Facebook is enabling a new generation of touchy-feely robots
Without a sense of touch, Frankenstein’s monster would never have realized that “fire bad” and we would have had an unstoppable reanimated killing machine on our hands. So be thankful for the most underappreciated of your five senses, one that robots may soon themselves enjoy. Facebook announced on Monday that it has developed a suite of tactile technologies that will impart a sense of touch into robots that the mad doctor could never imagine.
But why is Facebook even bothering to look into robotics research at all? “Before I joined Facebook, I was chatting with Mark Zuckerberg, and I asked him, ‘Is there any area related to AI that you think we shouldn't be working on?’ Yann LeCun, Facebook’s chief AI scientist recalled during a recent press call. “And he said, ‘I can't find any good reason for us to work on robotics,’ so that was the start of our FAIR [Facebook AI Research] research, that we're not going to work on robotics.”
“Then, after a few years,” he continued, “it became clear that a lot of interesting progress in AI work is happening in the context of robotics because this is the nexus of where people in AI research are trying to get to; the full loop of perception, reasoning, planning and action, and then getting feedback from the from the environment.”
As such, FAIR has centered its tactile technology research on four main areas of study — hardware, simulation, processing and perception. We’ve already seen FAIR’s hardware efforts: the DIGIT, a “low-cost, compact high-resolution tactile sensor” that Facebook first announced in 2020. Unlike conventional tactile sensors, which typically rely on capacitive or resistive methods, DIGIT is actually vision-based.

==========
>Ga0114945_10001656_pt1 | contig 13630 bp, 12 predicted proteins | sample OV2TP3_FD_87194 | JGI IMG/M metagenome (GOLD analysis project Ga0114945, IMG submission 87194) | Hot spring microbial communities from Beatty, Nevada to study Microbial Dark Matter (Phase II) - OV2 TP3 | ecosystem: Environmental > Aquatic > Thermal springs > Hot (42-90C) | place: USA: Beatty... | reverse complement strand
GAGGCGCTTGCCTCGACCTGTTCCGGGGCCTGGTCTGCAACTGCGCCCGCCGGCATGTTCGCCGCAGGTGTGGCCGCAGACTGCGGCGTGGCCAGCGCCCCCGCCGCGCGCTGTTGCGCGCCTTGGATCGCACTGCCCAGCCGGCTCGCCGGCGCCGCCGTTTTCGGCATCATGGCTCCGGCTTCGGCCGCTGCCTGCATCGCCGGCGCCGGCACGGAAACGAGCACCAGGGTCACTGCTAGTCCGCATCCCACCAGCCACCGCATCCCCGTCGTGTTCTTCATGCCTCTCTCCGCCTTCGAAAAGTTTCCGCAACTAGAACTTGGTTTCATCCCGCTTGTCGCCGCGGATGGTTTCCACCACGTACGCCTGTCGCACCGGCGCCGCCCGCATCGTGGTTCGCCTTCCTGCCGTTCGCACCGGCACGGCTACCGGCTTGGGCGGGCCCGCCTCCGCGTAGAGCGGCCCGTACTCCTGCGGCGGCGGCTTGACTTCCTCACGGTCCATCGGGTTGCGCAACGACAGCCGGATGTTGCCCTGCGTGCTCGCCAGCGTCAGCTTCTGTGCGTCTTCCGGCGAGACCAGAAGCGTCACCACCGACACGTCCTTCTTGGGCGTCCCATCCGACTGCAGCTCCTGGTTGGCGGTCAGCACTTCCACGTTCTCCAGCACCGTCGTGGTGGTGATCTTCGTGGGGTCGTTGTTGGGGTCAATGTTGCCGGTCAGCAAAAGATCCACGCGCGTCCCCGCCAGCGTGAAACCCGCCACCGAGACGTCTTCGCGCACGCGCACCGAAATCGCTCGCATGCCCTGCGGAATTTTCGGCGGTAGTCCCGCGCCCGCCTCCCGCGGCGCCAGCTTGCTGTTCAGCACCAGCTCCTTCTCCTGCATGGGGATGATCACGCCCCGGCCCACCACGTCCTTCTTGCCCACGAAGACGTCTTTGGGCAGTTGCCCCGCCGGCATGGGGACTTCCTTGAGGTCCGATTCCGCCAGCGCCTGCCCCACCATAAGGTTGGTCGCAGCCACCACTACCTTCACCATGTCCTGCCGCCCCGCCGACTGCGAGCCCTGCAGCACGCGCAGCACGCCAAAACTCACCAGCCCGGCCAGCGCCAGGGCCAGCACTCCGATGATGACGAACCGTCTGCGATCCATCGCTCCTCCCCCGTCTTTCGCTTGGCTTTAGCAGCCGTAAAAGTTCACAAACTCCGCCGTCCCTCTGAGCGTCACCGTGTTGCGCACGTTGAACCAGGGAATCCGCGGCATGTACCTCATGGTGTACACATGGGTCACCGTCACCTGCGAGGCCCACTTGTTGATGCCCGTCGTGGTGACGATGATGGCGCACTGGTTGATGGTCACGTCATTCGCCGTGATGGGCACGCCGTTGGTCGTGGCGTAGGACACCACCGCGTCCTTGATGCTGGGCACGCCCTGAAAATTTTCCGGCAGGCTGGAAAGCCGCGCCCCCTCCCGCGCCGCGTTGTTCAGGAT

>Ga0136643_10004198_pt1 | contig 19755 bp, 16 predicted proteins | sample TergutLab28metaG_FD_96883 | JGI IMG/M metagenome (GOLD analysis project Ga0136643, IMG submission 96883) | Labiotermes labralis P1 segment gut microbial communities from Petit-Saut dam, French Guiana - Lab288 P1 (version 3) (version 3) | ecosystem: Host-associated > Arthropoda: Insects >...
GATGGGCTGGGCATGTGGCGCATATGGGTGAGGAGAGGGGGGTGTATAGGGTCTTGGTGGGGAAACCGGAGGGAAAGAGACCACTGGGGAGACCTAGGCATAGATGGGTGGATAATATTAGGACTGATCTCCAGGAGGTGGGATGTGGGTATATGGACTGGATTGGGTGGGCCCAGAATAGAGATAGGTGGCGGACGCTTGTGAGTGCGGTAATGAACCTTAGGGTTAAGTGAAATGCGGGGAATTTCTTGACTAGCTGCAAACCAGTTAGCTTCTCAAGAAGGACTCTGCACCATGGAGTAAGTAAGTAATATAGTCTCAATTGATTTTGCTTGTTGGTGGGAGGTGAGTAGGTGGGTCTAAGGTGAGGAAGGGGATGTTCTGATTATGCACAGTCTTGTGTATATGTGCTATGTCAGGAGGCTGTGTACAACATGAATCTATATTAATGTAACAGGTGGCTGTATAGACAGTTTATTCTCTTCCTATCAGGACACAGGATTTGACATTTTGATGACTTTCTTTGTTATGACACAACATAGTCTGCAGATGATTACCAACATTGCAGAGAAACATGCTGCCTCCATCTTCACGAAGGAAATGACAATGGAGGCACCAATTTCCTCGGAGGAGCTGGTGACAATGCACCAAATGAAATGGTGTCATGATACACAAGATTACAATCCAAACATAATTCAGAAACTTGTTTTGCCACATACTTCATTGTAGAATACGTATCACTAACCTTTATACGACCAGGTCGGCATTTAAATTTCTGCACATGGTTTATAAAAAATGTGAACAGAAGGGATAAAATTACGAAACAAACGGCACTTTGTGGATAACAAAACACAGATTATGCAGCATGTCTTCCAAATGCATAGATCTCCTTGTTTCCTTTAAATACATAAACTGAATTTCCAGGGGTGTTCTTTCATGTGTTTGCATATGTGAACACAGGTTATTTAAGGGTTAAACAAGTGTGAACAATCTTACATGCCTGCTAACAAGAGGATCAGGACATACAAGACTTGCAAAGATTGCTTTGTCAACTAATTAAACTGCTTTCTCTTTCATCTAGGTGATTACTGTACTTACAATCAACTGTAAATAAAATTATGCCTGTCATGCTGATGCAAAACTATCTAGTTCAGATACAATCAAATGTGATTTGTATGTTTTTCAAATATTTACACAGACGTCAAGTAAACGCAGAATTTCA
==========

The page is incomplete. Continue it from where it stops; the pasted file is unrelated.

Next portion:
“Inside the sensors there is a camera, there are RGB LEDs placed around the silicon, and then there is a silicon gel,” Facebook AI Research Scientist, Roberto Calandra, explained. “Whenever we touch the silicone on an object, this is going to create shadows or changes in color cues that are then recorded by the collar. These allow [DIGIT] to have extremely high resolution and extremely high spectral sensitivity while having a device which is mechanically very robust, and very easy and cheap to produce.”
Calandra noted that DIGIT costs about $15 to produce and, being open source hardware, its production schematics are available to universities and research institutions with fabrication capabilities. It’s also available for sale, thanks to a partnership with GelSight, to researchers (and even members of the public) who can’t build their own.
In terms of simulation, which allows ML systems to train in a virtual environment without the need to collect heaps of real-world hardware data (much the same way Waymo has refined its self-driving vehicle systems over the course of 10 billion computer generated miles), FAIR has developed TACTO. This system can generate hundreds of frames of realistic high-resolution touch readings per second as well as simulate vision-based tactile sensors like DIGIT so that researchers don’t have to spend hours upon hours tapping on sensors to create a compendium of real-world training data.
“Today if you want to use reinforcement learning, for example, to train a car to drive itself,” LeCun pointed out, “it would have to it would have to be done in your turn environment because it would have to drive for millions of hours, cause you know countless thousands of accidents and destroy itself multiple times before it burns its way around and even then it probably wouldn't be very reliable. So how is it that humans are capable of learning to drive a car with 10 to 20 hours of practice with hardly any supervision?”